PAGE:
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The University of Southampton

Research project: Processing of a two phase alloy by severe plastic deformation

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The Pb-62% Sn eutectic alloy is widely used in the manufacturing of electronic products and it also has exceptional superplastic properties. By producing the alloy through severe plastic deformation (SPD) techniques, the grain size of the alloy can be reduced to the submicrometer level and superplasticity is significantly improved. Additionally, microstructural evolution of the Pb-Sn alloy is investigated to provide information on a representative two-phase alloy processed by SPD.

The grain size of metallic alloys may be refined to the submicrometer level by using processing SPD techniques such as equal-channel angular pressing (ECAP) and high-pressure torsion (HPT). In ECAP the sample is in the form of a bar and it is subjected to repetitive pressing through a special die whereas in HPT the sample is in the form of a disk and it is subjected to an applied pressure and concurrent torsional straining.  Little information is at present available comparing the microstructures and the mechanical properties of two-phase alloys processed using these two techniques. This investigation is designed to make a direct comparison between ECAP and HPT using a typical two-phase alloy and it involves materials processing, mechanical testing and microstructural analysis.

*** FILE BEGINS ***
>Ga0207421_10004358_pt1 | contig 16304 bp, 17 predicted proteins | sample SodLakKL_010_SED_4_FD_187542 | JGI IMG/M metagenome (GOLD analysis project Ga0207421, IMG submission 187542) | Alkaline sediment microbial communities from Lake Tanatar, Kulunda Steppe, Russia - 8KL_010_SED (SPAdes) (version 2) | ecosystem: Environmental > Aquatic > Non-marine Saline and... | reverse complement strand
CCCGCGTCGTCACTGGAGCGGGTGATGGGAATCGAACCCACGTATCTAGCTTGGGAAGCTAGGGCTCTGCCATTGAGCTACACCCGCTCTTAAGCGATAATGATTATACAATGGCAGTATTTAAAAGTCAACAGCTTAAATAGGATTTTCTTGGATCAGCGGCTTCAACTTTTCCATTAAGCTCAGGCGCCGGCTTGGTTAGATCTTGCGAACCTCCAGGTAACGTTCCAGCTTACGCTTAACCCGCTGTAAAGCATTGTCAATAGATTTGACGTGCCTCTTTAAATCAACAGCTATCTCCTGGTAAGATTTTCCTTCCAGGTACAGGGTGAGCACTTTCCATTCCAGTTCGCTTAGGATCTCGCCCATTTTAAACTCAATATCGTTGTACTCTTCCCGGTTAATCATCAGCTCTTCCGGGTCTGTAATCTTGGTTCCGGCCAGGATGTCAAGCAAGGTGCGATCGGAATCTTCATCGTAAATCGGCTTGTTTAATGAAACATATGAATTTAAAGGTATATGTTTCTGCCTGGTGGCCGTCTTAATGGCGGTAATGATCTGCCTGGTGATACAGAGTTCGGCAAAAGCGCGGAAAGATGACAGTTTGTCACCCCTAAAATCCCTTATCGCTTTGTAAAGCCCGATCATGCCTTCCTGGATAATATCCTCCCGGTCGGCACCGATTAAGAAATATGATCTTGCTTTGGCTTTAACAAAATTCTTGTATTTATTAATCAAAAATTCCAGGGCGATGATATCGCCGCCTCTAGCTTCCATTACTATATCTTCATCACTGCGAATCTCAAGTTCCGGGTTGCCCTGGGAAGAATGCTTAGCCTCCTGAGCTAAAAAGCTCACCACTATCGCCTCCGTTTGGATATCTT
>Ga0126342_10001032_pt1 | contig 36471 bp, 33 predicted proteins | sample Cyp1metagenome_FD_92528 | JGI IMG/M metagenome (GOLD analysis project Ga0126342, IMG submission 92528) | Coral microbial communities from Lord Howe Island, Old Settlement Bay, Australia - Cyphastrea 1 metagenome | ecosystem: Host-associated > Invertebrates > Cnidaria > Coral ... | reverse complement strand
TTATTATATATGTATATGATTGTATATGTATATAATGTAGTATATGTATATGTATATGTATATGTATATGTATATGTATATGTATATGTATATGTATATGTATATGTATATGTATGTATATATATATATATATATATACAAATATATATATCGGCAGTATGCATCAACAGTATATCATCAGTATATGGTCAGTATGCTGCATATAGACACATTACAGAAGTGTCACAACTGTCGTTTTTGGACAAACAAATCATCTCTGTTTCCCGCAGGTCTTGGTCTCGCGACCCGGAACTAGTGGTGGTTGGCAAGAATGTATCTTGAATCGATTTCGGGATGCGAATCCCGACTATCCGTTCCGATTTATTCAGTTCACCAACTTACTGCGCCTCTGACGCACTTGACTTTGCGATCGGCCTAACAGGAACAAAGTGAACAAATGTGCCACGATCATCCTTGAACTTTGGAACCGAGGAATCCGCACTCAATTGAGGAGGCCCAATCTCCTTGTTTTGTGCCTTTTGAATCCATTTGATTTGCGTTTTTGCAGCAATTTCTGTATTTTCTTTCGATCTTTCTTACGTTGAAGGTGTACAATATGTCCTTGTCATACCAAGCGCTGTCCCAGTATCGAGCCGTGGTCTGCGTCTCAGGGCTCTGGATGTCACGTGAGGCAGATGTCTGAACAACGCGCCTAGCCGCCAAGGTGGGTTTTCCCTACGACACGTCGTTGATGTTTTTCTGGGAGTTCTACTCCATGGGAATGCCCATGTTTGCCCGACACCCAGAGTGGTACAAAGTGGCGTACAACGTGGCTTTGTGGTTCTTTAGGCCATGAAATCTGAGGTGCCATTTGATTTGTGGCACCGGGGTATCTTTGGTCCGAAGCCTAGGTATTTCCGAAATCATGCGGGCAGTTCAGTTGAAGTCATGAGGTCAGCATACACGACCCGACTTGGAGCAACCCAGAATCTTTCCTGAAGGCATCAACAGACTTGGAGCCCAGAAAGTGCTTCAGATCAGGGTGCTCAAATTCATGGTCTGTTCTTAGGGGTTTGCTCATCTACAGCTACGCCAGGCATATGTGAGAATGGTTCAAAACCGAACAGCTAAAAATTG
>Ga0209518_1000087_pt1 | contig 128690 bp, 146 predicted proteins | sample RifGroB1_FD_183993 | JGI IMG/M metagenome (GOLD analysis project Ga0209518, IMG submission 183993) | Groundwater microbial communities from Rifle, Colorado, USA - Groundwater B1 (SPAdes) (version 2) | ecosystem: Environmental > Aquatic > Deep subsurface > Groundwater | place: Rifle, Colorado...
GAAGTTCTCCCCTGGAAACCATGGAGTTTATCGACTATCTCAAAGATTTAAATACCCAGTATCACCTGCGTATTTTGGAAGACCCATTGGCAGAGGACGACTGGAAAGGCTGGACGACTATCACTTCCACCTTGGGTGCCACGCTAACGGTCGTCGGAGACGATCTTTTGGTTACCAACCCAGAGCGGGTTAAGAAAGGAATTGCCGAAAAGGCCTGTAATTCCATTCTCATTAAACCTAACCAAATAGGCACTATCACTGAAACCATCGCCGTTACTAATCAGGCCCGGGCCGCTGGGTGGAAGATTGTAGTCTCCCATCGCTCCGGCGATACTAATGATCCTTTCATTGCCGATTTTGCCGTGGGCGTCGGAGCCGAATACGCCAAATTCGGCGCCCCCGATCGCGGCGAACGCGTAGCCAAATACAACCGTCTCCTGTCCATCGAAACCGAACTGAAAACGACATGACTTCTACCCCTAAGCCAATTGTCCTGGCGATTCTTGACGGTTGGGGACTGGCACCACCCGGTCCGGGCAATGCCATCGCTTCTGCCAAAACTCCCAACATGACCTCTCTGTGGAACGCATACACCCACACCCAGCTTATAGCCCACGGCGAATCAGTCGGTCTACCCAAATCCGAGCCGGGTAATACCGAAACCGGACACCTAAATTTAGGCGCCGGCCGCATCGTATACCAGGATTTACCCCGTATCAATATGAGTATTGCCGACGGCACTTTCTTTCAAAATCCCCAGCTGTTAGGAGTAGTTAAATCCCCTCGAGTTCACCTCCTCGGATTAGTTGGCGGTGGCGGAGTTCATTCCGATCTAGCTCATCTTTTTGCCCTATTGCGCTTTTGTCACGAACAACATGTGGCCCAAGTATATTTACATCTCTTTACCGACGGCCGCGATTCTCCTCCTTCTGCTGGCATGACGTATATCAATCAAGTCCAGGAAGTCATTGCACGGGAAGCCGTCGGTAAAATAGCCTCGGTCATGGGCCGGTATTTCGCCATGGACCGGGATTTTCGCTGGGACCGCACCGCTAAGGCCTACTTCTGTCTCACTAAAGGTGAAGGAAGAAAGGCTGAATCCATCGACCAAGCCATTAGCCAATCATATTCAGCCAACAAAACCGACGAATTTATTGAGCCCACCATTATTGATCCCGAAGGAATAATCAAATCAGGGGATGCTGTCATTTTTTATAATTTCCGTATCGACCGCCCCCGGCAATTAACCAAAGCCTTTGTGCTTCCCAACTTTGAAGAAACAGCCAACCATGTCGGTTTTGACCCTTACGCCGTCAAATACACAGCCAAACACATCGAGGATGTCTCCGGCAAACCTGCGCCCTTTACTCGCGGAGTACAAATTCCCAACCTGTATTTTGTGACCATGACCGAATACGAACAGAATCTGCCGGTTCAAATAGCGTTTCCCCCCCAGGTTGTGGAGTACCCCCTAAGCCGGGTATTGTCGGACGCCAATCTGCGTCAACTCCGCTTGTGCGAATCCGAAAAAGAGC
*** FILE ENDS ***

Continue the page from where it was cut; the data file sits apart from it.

The Pb-62% Sn eutectic alloy is a classic superplastic material exhibiting a record superplastic elongation of 7550%. The reason for this exceptional elongation is that grain growth is restricted by the presence of two separate phases. In this project, the Pb-Sn eutectic alloy is processed with ECAP or HPT or by using a combination of these two methods (ECAP+HPT) and the microstructural characteristics and mechanical properties are then measured.

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